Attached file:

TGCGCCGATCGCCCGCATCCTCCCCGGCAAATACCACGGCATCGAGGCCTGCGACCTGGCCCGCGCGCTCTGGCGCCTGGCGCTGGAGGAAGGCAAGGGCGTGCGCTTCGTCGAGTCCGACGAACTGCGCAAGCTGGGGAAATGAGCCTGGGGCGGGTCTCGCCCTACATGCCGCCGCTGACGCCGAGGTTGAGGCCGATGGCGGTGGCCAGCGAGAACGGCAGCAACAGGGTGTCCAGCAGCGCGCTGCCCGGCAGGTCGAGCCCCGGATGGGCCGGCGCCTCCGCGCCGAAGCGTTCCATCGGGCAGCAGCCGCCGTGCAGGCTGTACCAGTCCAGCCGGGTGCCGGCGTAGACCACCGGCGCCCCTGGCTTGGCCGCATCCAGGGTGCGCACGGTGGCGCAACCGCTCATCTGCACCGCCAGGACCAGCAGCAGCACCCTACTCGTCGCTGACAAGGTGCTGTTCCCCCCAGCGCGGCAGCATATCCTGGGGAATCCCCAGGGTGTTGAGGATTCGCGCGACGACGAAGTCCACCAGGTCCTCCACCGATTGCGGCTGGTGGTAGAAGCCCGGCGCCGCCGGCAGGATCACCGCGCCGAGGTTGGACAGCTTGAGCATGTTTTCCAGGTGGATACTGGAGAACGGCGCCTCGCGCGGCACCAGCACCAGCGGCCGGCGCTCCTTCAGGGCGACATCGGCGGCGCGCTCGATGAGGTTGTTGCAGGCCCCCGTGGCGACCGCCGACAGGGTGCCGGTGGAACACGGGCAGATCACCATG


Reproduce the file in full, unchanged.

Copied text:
TGCGCCGATCGCCCGCATCCTCCCCGGCAAATACCACGGCATCGAGGCCTGCGACCTGGCCCGCGCGCTCTGGCGCCTGGCGCTGGAGGAAGGCAAGGGCGTGCGCTTCGTCGAGTCCGACGAACTGCGCAAGCTGGGGAAATGAGCCTGGGGCGGGTCTCGCCCTACATGCCGCCGCTGACGCCGAGGTTGAGGCCGATGGCGGTGGCCAGCGAGAACGGCAGCAACAGGGTGTCCAGCAGCGCGCTGCCCGGCAGGTCGAGCCCCGGATGGGCCGGCGCCTCCGCGCCGAAGCGTTCCATCGGGCAGCAGCCGCCGTGCAGGCTGTACCAGTCCAGCCGGGTGCCGGCGTAGACCACCGGCGCCCCTGGCTTGGCCGCATCCAGGGTGCGCACGGTGGCGCAACCGCTCATCTGCACCGCCAGGACCAGCAGCAGCACCCTACTCGTCGCTGACAAGGTGCTGTTCCCCCCAGCGCGGCAGCATATCCTGGGGAATCCCCAGGGTGTTGAGGATTCGCGCGACGACGAAGTCCACCAGGTCCTCCACCGATTGCGGCTGGTGGTAGAAGCCCGGCGCCGCCGGCAGGATCACCGCGCCGAGGTTGGACAGCTTGAGCATGTTTTCCAGGTGGATACTGGAGAACGGCGCCTCGCGCGGCACCAGCACCAGCGGCCGGCGCTCCTTCAGGGCGACATCGGCGGCGCGCTCGATGAGGTTGTTGCAGGCCCCCGTGGCGACCGCCGACAGGGTGCCGGTGGAACACGGGCAGATCACCATG